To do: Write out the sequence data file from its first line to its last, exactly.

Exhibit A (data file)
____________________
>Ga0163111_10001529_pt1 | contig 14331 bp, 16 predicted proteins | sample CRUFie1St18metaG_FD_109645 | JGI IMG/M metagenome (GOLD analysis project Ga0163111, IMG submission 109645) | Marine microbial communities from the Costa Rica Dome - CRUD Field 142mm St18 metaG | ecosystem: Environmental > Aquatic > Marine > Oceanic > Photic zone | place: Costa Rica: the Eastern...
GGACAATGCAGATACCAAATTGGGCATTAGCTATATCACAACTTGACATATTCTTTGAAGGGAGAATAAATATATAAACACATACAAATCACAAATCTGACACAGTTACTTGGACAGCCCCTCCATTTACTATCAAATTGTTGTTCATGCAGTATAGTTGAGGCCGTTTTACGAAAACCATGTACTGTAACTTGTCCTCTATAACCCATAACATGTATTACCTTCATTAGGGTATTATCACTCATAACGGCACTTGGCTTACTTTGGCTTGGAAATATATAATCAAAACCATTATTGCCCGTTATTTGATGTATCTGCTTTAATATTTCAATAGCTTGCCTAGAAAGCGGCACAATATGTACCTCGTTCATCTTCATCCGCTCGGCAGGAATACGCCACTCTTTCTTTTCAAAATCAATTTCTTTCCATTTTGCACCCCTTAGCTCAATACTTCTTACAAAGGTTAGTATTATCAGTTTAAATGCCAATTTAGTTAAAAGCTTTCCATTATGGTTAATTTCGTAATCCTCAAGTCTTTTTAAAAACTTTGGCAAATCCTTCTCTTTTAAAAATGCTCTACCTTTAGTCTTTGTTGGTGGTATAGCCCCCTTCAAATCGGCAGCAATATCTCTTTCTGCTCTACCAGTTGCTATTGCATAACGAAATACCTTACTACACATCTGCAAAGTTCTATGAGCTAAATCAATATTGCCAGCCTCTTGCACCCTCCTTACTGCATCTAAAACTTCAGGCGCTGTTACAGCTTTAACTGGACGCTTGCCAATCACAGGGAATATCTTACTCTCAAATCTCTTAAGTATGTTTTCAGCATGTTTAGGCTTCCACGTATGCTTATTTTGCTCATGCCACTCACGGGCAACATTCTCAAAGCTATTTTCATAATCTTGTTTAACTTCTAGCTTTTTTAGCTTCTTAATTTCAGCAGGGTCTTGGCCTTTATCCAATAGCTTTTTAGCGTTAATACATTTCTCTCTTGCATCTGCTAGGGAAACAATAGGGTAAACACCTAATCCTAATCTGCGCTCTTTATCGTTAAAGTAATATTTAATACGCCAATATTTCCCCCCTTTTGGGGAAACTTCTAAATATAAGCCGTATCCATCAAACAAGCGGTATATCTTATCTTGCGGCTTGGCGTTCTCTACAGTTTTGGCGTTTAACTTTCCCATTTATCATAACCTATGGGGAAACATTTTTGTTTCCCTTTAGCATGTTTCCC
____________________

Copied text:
>Ga0163111_10001529_pt1 | contig 14331 bp, 16 predicted proteins | sample CRUFie1St18metaG_FD_109645 | JGI IMG/M metagenome (GOLD analysis project Ga0163111, IMG submission 109645) | Marine microbial communities from the Costa Rica Dome - CRUD Field 142mm St18 metaG | ecosystem: Environmental > Aquatic > Marine > Oceanic > Photic zone | place: Costa Rica: the Eastern...
GGACAATGCAGATACCAAATTGGGCATTAGCTATATCACAACTTGACATATTCTTTGAAGGGAGAATAAATATATAAACACATACAAATCACAAATCTGACACAGTTACTTGGACAGCCCCTCCATTTACTATCAAATTGTTGTTCATGCAGTATAGTTGAGGCCGTTTTACGAAAACCATGTACTGTAACTTGTCCTCTATAACCCATAACATGTATTACCTTCATTAGGGTATTATCACTCATAACGGCACTTGGCTTACTTTGGCTTGGAAATATATAATCAAAACCATTATTGCCCGTTATTTGATGTATCTGCTTTAATATTTCAATAGCTTGCCTAGAAAGCGGCACAATATGTACCTCGTTCATCTTCATCCGCTCGGCAGGAATACGCCACTCTTTCTTTTCAAAATCAATTTCTTTCCATTTTGCACCCCTTAGCTCAATACTTCTTACAAAGGTTAGTATTATCAGTTTAAATGCCAATTTAGTTAAAAGCTTTCCATTATGGTTAATTTCGTAATCCTCAAGTCTTTTTAAAAACTTTGGCAAATCCTTCTCTTTTAAAAATGCTCTACCTTTAGTCTTTGTTGGTGGTATAGCCCCCTTCAAATCGGCAGCAATATCTCTTTCTGCTCTACCAGTTGCTATTGCATAACGAAATACCTTACTACACATCTGCAAAGTTCTATGAGCTAAATCAATATTGCCAGCCTCTTGCACCCTCCTTACTGCATCTAAAACTTCAGGCGCTGTTACAGCTTTAACTGGACGCTTGCCAATCACAGGGAATATCTTACTCTCAAATCTCTTAAGTATGTTTTCAGCATGTTTAGGCTTCCACGTATGCTTATTTTGCTCATGCCACTCACGGGCAACATTCTCAAAGCTATTTTCATAATCTTGTTTAACTTCTAGCTTTTTTAGCTTCTTAATTTCAGCAGGGTCTTGGCCTTTATCCAATAGCTTTTTAGCGTTAATACATTTCTCTCTTGCATCTGCTAGGGAAACAATAGGGTAAACACCTAATCCTAATCTGCGCTCTTTATCGTTAAAGTAATATTTAATACGCCAATATTTCCCCCCTTTTGGGGAAACTTCTAAATATAAGCCGTATCCATCAAACAAGCGGTATATCTTATCTTGCGGCTTGGCGTTCTCTACAGTTTTGGCGTTTAACTTTCCCATTTATCATAACCTATGGGGAAACATTTTTGTTTCCCTTTAGCATGTTTCCC